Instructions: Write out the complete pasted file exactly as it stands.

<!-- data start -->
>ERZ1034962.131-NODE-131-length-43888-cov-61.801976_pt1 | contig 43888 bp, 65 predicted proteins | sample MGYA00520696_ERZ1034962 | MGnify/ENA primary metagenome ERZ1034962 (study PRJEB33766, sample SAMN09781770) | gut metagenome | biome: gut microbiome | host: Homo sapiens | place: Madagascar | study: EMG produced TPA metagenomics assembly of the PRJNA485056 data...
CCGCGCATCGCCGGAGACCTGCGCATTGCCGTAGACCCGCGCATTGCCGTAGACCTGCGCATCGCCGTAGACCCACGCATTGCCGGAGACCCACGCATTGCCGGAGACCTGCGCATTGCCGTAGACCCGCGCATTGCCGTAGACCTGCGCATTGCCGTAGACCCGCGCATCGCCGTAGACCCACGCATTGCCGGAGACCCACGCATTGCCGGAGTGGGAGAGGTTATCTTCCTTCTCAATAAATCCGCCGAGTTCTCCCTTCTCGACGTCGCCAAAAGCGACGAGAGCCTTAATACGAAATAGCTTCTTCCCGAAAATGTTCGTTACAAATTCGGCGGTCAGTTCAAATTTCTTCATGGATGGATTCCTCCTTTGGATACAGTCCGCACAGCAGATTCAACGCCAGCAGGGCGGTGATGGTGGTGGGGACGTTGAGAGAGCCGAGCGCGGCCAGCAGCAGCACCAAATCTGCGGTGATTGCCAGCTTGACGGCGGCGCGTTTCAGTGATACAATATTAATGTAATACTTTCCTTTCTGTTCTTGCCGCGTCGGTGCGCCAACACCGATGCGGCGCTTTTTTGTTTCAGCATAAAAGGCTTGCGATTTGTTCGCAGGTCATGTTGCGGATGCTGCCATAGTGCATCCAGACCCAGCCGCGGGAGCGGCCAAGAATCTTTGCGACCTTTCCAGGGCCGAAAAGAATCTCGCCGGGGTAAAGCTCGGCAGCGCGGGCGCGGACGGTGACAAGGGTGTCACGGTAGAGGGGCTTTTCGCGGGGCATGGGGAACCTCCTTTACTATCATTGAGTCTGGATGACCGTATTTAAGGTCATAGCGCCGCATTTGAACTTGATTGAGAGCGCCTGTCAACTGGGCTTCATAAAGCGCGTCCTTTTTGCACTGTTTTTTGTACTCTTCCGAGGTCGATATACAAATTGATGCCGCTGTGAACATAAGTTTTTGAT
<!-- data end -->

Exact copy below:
>ERZ1034962.131-NODE-131-length-43888-cov-61.801976_pt1 | contig 43888 bp, 65 predicted proteins | sample MGYA00520696_ERZ1034962 | MGnify/ENA primary metagenome ERZ1034962 (study PRJEB33766, sample SAMN09781770) | gut metagenome | biome: gut microbiome | host: Homo sapiens | place: Madagascar | study: EMG produced TPA metagenomics assembly of the PRJNA485056 data...
CCGCGCATCGCCGGAGACCTGCGCATTGCCGTAGACCCGCGCATTGCCGTAGACCTGCGCATCGCCGTAGACCCACGCATTGCCGGAGACCCACGCATTGCCGGAGACCTGCGCATTGCCGTAGACCCGCGCATTGCCGTAGACCTGCGCATTGCCGTAGACCCGCGCATCGCCGTAGACCCACGCATTGCCGGAGACCCACGCATTGCCGGAGTGGGAGAGGTTATCTTCCTTCTCAATAAATCCGCCGAGTTCTCCCTTCTCGACGTCGCCAAAAGCGACGAGAGCCTTAATACGAAATAGCTTCTTCCCGAAAATGTTCGTTACAAATTCGGCGGTCAGTTCAAATTTCTTCATGGATGGATTCCTCCTTTGGATACAGTCCGCACAGCAGATTCAACGCCAGCAGGGCGGTGATGGTGGTGGGGACGTTGAGAGAGCCGAGCGCGGCCAGCAGCAGCACCAAATCTGCGGTGATTGCCAGCTTGACGGCGGCGCGTTTCAGTGATACAATATTAATGTAATACTTTCCTTTCTGTTCTTGCCGCGTCGGTGCGCCAACACCGATGCGGCGCTTTTTTGTTTCAGCATAAAAGGCTTGCGATTTGTTCGCAGGTCATGTTGCGGATGCTGCCATAGTGCATCCAGACCCAGCCGCGGGAGCGGCCAAGAATCTTTGCGACCTTTCCAGGGCCGAAAAGAATCTCGCCGGGGTAAAGCTCGGCAGCGCGGGCGCGGACGGTGACAAGGGTGTCACGGTAGAGGGGCTTTTCGCGGGGCATGGGGAACCTCCTTTACTATCATTGAGTCTGGATGACCGTATTTAAGGTCATAGCGCCGCATTTGAACTTGATTGAGAGCGCCTGTCAACTGGGCTTCATAAAGCGCGTCCTTTTTGCACTGTTTTTTGTACTCTTCCGAGGTCGATATACAAATTGATGCCGCTGTGAACATAAGTTTTTGAT